Function Documentation

WordPress Function Documentation Progress

Ohloh No Longer Criticizes WordPress Comment Ratio

Ohloh no longer lists the comment to code ratio as a factor for WordPress! This will hopefully improve as the PHP code base continues to be documented. Hopefully, once the focus is moved over to automated testing, the bugs and functionality will be improved to the point where WordPress will be rock solid.

This will hopefully limit the overall criticism that other developers have on WordPress. It will be a long road for complete documentation and quality assurance in WordPress. It is both fun and worthwhile learning experience. It is something that should have been in WordPress since the early days, but that isn’t important.

What is important is that not only should the quality of the WordPress feature set and defects reduce but the overall quality and assurance of that quality should be improved.


January 12, 2008 Posted by | WordPress | , , , , | Leave a comment

Informal Roadmap: Step 2 Completed

All items that could be documented in wp-includes folder has been documented with @since phpdoc tags. Which will allow for staying in that one file instead of going back and forth from web browser with version information to the editor. Will save time, I believe.

All that is left now is basically the following.

  1. Short Description
  2. Return type and description
  3. Parameter type and description
  4. Long Description

Now that the second step is completed, I’m going to focus more on completing the following files below. During that, I’m going to create tickets for the remain incomplete files that I’m not going to seek to finish. In that arena, there are only 20 incomplete files in wp-includes folder. If I complete the following files, I can get that number down to a more manageable 14. So that the next person that comes along shouldn’t feel a lot of weight on their shoulders.

In no particular order, I want to complete these files before the 14th of January 2008 is up. If I can complete at least 3, then I’ll be happy.

  • kses.phpalmost complete
  • pluggable.php – almost complete
  • comment.php – almost complete
  • cron.php
  • category.php
  • user.php

The most logical course of action is to finish up the almost complete files and have them committed as completed. Then start working on the rest of the easy files which shouldn’t take very long to complete. Probably should get cron.php started first since it is one of the most difficult with extremely sparse documentation. The category and user files will be worked on, in the event that there is more time left over.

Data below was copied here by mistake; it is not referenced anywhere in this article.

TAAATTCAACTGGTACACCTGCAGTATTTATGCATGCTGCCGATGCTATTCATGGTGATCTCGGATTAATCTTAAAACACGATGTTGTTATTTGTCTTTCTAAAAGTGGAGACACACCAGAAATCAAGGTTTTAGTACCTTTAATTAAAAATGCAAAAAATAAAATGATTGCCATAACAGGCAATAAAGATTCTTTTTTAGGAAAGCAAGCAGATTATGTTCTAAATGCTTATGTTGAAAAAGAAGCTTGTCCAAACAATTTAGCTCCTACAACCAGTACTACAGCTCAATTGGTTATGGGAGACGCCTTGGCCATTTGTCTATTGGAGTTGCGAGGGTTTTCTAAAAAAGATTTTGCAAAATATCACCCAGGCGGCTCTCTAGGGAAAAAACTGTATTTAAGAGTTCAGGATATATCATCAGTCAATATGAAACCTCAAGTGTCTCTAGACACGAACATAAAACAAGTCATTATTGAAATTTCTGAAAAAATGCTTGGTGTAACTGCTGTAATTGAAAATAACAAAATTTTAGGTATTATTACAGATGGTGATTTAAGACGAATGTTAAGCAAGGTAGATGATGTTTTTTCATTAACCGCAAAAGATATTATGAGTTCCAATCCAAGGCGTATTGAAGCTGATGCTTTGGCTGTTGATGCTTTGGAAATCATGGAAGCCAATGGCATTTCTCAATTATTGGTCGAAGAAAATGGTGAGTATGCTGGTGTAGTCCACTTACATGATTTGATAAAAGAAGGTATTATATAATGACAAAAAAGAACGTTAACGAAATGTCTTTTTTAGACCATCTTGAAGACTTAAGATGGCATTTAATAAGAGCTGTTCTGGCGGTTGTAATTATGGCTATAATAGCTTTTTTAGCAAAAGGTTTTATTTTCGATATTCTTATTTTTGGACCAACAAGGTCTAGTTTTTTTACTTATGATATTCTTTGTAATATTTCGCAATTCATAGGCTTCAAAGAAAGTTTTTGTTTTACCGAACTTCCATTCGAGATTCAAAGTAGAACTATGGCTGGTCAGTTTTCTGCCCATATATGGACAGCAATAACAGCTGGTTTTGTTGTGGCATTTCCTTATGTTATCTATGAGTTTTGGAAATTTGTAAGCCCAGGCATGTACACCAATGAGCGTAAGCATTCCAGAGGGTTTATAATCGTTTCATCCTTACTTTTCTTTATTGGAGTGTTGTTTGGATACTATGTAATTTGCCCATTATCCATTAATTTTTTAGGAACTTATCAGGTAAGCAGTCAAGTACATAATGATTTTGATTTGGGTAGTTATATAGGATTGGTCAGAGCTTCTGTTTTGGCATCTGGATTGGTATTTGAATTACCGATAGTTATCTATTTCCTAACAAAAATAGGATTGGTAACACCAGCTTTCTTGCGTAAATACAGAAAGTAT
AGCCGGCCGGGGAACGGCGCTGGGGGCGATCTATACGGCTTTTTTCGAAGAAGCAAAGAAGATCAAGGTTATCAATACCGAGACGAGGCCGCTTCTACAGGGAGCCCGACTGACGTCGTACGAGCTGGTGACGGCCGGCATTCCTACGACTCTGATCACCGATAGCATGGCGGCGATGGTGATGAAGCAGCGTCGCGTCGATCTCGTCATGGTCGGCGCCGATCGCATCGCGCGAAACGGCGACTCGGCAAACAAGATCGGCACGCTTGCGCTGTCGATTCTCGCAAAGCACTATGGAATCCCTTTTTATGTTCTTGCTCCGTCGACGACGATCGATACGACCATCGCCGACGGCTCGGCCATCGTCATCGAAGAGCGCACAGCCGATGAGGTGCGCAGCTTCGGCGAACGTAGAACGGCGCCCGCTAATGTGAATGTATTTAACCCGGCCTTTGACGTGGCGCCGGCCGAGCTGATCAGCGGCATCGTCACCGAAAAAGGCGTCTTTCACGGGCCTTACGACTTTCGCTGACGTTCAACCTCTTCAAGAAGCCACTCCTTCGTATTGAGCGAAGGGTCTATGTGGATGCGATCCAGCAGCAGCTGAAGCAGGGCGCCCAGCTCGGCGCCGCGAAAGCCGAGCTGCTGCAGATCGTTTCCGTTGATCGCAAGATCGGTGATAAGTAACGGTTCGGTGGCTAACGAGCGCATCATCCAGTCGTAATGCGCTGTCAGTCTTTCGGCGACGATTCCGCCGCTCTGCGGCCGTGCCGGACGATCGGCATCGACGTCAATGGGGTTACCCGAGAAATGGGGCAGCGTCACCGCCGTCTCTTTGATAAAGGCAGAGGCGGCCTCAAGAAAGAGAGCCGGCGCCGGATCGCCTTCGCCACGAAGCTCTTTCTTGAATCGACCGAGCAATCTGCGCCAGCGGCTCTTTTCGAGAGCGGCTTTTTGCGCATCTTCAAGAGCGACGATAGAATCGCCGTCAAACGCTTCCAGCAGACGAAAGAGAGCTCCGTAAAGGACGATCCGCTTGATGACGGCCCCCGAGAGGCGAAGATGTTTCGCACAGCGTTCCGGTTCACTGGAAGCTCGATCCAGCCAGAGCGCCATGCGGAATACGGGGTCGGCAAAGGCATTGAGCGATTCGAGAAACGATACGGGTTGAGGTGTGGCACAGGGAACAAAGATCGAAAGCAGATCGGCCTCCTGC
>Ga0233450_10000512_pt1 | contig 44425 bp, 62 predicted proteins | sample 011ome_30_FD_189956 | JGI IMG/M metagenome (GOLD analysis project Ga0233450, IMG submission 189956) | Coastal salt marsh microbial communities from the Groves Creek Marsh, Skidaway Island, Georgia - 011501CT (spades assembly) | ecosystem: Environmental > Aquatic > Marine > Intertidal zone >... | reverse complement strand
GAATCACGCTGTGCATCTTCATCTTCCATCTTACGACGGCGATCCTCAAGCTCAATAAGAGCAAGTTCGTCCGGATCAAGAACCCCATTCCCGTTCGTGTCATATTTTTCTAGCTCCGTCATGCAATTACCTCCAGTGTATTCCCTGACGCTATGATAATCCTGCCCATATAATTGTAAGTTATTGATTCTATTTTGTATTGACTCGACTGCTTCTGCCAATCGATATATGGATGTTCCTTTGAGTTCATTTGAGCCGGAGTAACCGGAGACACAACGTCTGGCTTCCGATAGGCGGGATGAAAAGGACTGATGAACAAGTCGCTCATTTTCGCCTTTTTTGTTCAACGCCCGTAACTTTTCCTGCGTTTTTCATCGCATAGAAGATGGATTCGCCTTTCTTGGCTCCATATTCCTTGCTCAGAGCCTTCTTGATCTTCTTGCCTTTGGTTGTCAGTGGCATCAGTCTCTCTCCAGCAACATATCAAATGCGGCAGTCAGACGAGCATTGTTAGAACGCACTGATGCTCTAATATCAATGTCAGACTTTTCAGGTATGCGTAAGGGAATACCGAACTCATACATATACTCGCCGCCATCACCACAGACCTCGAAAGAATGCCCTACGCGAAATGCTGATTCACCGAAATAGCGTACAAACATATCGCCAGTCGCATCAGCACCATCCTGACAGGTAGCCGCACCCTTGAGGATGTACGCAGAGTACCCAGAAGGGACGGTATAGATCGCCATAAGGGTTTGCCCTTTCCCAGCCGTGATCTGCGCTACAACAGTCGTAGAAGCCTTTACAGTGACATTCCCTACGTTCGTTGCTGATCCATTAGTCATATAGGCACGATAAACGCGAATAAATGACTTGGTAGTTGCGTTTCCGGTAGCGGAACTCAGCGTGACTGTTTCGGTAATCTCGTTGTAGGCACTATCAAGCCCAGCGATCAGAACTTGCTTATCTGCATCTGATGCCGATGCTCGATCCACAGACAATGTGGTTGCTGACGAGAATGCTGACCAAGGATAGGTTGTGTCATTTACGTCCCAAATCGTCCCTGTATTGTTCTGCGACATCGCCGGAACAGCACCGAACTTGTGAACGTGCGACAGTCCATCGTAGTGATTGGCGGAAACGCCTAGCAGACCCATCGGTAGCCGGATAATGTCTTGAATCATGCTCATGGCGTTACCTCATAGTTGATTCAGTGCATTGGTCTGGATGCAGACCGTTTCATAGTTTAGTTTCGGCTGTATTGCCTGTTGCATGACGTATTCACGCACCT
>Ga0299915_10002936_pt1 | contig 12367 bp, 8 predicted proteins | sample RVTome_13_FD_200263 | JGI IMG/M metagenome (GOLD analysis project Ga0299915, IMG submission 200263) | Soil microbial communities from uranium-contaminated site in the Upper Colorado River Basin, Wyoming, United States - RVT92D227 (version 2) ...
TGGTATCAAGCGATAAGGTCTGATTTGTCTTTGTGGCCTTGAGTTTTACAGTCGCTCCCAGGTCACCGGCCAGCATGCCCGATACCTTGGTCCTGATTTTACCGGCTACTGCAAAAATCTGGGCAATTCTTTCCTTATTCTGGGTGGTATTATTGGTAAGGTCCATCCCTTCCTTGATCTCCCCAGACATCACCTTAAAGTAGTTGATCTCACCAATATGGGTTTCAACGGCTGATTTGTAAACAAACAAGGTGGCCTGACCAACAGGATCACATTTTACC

So the goal jumped from 3 finished, to 4 finished and in one weekend. Wish me luck.

January 12, 2008 Posted by | WordPress | , , , , | Leave a comment

Writing Plugins: Does the filter or action exist?

This WordPress Plugin API feature is new to WordPress 2.5 and is quite interesting. Its application in plugins will be interesting to see when WordPress 2.5 is released.

The has_action() and has_filter() checks for the existent of hooks and whether a specific callback exists within the filter. This is useful, since it allows you to check whether anyone has added a callback to a specific hook. It also can prevent you from removing a callback that had already been removed.

Testing the Existence of a Hook

Hooks are only created when callbacks are added and in WordPress 2.5, when there remains at least one callback in the hook. If no callbacks are added to a hook or all callbacks are removed then both has_action($hook_name); and has_filter($hook_name); will return false.

This can be useful for creating your own filters for your plugin to see if anyone had hooked into your actions and filters. You can halt running the action or filter if there is nothing attached to the hook.

Removing Callbacks from Hooks

It used to be quite the process to test whether a callback existed and get the priority of the callback in order to remove it. These processes have been simplified in WordPress 2.5 and will make both finding and removing a known callback easier.

The key is that the callback has to be known. With classes, in 2.3.0 and the upcoming 2.5 release, there is a format for how classes are added as a callback. Fortunately, at least in 2.5 you don’t need to worry about the format. I’ll detail the format in a later post for those wanting to know in 2.3.x.

In WordPress 2.5 however, you only need to pass the same reference to the class and the method name. The way to get the reference, if you are removing the callback from another plugin’s class is to get the known global and use that reference.

If the plugin is known to cause problems with yours, then you should be able to get that information easily. It is easier if the offending plugin uses functions or static method calls as the original class reference variable is not needed.

Most of the hooks plugin authors will be removing will be WordPress internal ones, which don’t use classes. If this is the case, then the format is easier.

function myplugin_remove_offending_hook_after_test() {
    if( false !== ($priority = has_filter( 'pre_term_name', 'wp_filter_kses')) ) {
        remove_filter( 'pre_term_name', 'wp_filter_kses', $priority );
        // Hook another filter in its place.


When the second parameter is used, if the callback is found then the priority is returned. You can use this in the method above to remove the hook. As before, you must know the callback before hand.

The has_action() is used in the same way and as with add_filter() and add_action() it is always better to use the correct function for the hook you are referencing, even through they both use the same function.

January 12, 2008 Posted by | Writing Plugins Series | 2 Comments